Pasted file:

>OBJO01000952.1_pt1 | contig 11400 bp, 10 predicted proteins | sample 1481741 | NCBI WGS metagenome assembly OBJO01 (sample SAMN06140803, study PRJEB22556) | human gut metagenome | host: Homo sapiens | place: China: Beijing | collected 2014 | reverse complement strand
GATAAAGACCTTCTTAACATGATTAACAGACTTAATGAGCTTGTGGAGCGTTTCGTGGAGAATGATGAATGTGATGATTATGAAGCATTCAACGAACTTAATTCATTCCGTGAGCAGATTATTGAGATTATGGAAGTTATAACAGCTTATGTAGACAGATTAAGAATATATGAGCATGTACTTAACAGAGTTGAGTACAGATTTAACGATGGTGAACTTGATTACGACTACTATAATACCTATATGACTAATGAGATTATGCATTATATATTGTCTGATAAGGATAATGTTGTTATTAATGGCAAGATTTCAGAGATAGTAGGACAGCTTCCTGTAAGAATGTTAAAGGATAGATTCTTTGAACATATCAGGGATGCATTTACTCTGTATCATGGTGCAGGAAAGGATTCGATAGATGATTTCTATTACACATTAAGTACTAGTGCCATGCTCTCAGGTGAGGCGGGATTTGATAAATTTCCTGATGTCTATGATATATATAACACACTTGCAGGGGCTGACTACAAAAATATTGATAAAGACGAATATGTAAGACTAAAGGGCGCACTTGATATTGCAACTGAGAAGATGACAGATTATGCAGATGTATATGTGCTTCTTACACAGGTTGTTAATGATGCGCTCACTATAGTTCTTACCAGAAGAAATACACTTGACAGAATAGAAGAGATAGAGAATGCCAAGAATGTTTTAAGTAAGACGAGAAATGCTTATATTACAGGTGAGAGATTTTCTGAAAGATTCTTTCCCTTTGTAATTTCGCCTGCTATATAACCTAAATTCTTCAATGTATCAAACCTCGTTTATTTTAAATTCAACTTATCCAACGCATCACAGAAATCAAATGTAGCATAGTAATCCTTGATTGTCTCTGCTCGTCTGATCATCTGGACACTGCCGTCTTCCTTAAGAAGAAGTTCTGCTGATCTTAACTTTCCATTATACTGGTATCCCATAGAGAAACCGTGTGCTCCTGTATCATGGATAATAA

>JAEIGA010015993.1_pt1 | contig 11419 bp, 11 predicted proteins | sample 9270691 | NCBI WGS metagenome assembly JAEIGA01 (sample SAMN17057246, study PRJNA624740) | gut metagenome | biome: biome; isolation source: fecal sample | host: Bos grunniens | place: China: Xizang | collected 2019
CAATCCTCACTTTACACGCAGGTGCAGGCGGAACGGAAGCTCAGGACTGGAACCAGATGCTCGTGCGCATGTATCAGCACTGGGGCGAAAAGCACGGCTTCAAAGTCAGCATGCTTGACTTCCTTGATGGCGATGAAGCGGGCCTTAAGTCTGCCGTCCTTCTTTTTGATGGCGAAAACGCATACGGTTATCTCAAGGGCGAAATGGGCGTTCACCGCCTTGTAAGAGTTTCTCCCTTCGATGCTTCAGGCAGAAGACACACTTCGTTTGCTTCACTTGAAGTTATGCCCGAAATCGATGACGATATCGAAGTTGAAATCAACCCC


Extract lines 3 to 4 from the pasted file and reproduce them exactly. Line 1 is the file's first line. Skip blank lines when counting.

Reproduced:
>JAEIGA010015993.1_pt1 | contig 11419 bp, 11 predicted proteins | sample 9270691 | NCBI WGS metagenome assembly JAEIGA01 (sample SAMN17057246, study PRJNA624740) | gut metagenome | biome: biome; isolation source: fecal sample | host: Bos grunniens | place: China: Xizang | collected 2019
CAATCCTCACTTTACACGCAGGTGCAGGCGGAACGGAAGCTCAGGACTGGAACCAGATGCTCGTGCGCATGTATCAGCACTGGGGCGAAAAGCACGGCTTCAAAGTCAGCATGCTTGACTTCCTTGATGGCGATGAAGCGGGCCTTAAGTCTGCCGTCCTTCTTTTTGATGGCGAAAACGCATACGGTTATCTCAAGGGCGAAATGGGCGTTCACCGCCTTGTAAGAGTTTCTCCCTTCGATGCTTCAGGCAGAAGACACACTTCGTTTGCTTCACTTGAAGTTATGCCCGAAATCGATGACGATATCGAAGTTGAAATCAACCCC